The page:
by Mabelyn Arteaga

There are many interpretations to the fairytale "Snow White." Unfortunately, however, most of the criticisms have been derived from "male" psychological viewpoints. Freud is, of course, the pre-eminent psychologist of the twentieth century. Along with Freud, the analogy of the Electra Complex becomes evident. The idea that the daughter wants to run off with her father (or in this case the prince) and kill her mother has often been applied to "Snow White." As Stefan Dwarves writes, "The jealousy between Snow White and the wicked queen is the same as that between any mother and daughter. What mother has not watched in dismay as she becomes older and uglier while her daughter grows more and more beautiful?" (The Adult Companion to Tales for Children 46) Through the decades, psychologists have disagreed more and more with Freudian interpretations of female psychology.

Another interpretation is the Biblical one. For centuries the apple has symbolized the birth of identity, choice and freedom. Ed W. Queen and Wate R. Frieze in their article "Snow White in the Garden of Eden," state that:
When Snow White lives with the seven dwarves, she is like a little girl playing house with her little dolls. She is, therefore, in a state of innocence, much like the state of Adam and Eve in the Garden of Eden. And how is she removed from that state? How else but by eating an apple, offered to her by a jealous "snake," her wicked stepmother? (Journal of Inspiring Interpretations 38) Such interpretations are intricately linked with "original" sin, but even the concept of original sin was proposed and invented by a secular order composed of men who formed institutions to control individual freedoms and promoted the subordination and subjugation of women.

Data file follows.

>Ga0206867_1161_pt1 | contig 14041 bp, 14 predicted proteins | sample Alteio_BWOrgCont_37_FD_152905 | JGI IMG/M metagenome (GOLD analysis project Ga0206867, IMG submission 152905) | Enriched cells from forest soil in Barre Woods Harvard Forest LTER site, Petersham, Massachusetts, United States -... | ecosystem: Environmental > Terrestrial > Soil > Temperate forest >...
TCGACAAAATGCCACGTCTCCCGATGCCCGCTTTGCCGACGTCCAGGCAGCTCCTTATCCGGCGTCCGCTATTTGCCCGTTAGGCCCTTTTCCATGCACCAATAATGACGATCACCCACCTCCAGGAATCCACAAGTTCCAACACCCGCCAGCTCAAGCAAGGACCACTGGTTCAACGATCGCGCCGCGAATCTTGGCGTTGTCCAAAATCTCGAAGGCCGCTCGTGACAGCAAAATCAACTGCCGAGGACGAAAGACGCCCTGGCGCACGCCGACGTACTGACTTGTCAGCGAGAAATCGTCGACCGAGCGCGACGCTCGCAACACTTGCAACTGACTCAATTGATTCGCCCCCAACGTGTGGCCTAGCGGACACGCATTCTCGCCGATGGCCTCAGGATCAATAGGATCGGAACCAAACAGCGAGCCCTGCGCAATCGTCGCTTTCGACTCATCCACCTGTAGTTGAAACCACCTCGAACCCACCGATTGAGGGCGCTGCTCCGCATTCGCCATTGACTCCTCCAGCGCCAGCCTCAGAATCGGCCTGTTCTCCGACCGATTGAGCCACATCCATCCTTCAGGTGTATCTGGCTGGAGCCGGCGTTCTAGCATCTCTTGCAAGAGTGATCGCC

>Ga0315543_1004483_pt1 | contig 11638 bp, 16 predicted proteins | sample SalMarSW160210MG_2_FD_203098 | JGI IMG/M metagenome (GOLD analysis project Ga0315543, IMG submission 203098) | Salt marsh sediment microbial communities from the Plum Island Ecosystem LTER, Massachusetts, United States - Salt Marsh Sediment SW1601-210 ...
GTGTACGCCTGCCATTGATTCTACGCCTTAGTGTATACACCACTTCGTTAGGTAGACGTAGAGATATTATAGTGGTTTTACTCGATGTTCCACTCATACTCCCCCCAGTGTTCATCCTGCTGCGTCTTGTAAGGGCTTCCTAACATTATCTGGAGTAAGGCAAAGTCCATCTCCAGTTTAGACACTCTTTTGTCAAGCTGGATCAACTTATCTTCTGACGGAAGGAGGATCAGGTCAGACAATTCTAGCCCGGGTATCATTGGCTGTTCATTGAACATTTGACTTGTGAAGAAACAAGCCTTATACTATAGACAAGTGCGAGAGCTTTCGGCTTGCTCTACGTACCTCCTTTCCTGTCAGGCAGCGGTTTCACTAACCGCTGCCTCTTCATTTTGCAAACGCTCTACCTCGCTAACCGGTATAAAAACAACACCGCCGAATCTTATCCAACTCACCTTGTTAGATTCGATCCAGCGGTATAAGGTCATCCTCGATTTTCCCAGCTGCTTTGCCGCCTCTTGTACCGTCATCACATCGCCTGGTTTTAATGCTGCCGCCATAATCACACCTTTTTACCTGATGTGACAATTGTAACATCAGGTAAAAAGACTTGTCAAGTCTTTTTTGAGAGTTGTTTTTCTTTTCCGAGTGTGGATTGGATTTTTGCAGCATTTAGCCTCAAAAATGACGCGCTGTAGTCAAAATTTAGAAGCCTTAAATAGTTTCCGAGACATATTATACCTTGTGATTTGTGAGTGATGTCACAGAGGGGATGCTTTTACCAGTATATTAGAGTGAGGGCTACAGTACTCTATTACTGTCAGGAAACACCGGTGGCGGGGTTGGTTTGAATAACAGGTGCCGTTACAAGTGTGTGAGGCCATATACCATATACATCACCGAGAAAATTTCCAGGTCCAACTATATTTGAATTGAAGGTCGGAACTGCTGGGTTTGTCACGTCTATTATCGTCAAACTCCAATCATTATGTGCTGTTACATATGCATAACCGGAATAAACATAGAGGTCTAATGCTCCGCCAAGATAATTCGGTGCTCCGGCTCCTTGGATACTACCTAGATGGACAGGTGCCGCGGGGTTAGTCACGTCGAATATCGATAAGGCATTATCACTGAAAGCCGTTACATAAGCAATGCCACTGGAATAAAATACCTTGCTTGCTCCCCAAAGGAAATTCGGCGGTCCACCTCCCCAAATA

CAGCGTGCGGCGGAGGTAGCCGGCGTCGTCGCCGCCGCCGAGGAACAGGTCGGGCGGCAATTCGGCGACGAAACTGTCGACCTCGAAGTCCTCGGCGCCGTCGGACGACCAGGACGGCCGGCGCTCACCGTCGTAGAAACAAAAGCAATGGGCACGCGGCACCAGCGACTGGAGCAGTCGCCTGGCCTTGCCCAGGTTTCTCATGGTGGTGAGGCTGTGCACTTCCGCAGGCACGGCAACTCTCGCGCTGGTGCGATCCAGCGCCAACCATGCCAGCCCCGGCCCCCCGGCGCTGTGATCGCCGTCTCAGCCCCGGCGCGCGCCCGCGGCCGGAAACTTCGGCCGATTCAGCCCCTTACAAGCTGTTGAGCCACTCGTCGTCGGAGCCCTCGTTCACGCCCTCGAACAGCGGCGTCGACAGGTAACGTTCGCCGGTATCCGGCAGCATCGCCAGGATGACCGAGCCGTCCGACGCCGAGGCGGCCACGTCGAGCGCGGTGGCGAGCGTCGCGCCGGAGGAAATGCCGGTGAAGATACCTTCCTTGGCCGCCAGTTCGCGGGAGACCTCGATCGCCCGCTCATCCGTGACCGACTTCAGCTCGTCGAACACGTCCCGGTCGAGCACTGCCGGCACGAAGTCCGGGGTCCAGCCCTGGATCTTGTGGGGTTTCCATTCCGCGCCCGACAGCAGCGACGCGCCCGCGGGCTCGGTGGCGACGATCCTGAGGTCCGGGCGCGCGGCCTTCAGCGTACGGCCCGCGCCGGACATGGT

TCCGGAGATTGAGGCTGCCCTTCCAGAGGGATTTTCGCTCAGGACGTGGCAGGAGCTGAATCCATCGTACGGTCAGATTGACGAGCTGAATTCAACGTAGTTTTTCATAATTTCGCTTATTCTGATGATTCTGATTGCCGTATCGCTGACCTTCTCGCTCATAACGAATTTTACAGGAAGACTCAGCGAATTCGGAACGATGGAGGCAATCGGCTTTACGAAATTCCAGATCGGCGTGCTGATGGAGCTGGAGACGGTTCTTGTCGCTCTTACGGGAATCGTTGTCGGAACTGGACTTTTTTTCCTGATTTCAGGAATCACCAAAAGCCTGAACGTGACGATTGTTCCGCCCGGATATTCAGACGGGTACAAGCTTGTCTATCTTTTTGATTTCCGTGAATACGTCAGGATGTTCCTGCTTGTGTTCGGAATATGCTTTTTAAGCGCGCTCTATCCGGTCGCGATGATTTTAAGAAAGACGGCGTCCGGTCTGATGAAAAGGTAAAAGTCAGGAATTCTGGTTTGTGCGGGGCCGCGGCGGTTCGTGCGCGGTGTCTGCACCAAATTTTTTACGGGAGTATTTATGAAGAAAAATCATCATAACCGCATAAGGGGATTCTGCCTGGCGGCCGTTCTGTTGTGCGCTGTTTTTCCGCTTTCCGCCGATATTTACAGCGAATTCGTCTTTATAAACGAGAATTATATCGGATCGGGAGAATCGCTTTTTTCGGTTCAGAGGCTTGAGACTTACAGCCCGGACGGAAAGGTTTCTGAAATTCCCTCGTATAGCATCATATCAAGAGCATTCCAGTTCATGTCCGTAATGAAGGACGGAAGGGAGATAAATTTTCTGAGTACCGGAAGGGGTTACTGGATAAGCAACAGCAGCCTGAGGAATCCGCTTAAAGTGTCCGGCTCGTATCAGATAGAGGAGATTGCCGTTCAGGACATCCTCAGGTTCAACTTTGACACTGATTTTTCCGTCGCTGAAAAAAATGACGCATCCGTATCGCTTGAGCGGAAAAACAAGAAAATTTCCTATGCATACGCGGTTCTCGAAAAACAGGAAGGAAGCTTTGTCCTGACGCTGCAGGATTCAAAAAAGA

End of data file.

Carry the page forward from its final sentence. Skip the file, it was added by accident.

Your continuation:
Women to the average Medieval Catholic or Christian fanatic were lewd, polluted and vile-- thus their nature had to be controlled for they caused the fall of man. Like ancient Christian fanatics, the interpreters as well as the author of "Snow White" continually propose that female nature is insidious and untrustworthy. Thus, critics like Furst Period in his article, "Snow White's First Bite: Every Girl's Coming of Age," get away with such ridiculous interpretations. He writes:

"Snow White" is not the only fairy tale in which an innocent young girl tastes of evil for the first time and then goes into a deep sleep, to be awakened by a prince's kiss. We have, for example, Sleeping Beauty, who cuts her finger on a spinning wheel and goes to sleep for a hundred years....Snow White, of course, eats of the apple of Good and Evil and falls into a trance until a prince comes by and kisses her. What does all this mean? Obviously, the first hint of 'evil' in most girls' lives comes with their first period, with which they become sexually mature. In order to safeguard their honor the must go into a deep sleep (become frigid) until the right man (their future husband) awakens them with his magic kiss... (Very Long Essays on Very Short Tales 376)

The questions are evident. What proof does this man have that a woman's menstrual cycle causes particular evil or frigidness is a young girl? The answers are clear. Most of the male critics that have criticized "Snow White," have been less than informed about female psychology.

"Snow White," has been widely analyzed. The fairytale has been dissected and the meanings abstracted. The once beautiful story has been reduced to a screaming horror of female sexuality. The critics, men at heart, are at the root of the distortions present in the interpretations.


Works Cited
Dwarves, Stefan. The Adult Companion to Tales for Children. New York: White and Sons, 1937. 46

Period, Furst. Snow White's First Bite: Every Girl's Coming of Age. Very Long Essays on Very Short Tales. Sally Shiftless. Boston: The Harvard Press, 1923. 376

Queen, Ed Wick and Wate R. Frieze. Snow White in the Garden of Eden" Journal of Inspiring Interpretations. (April 1982) 37-48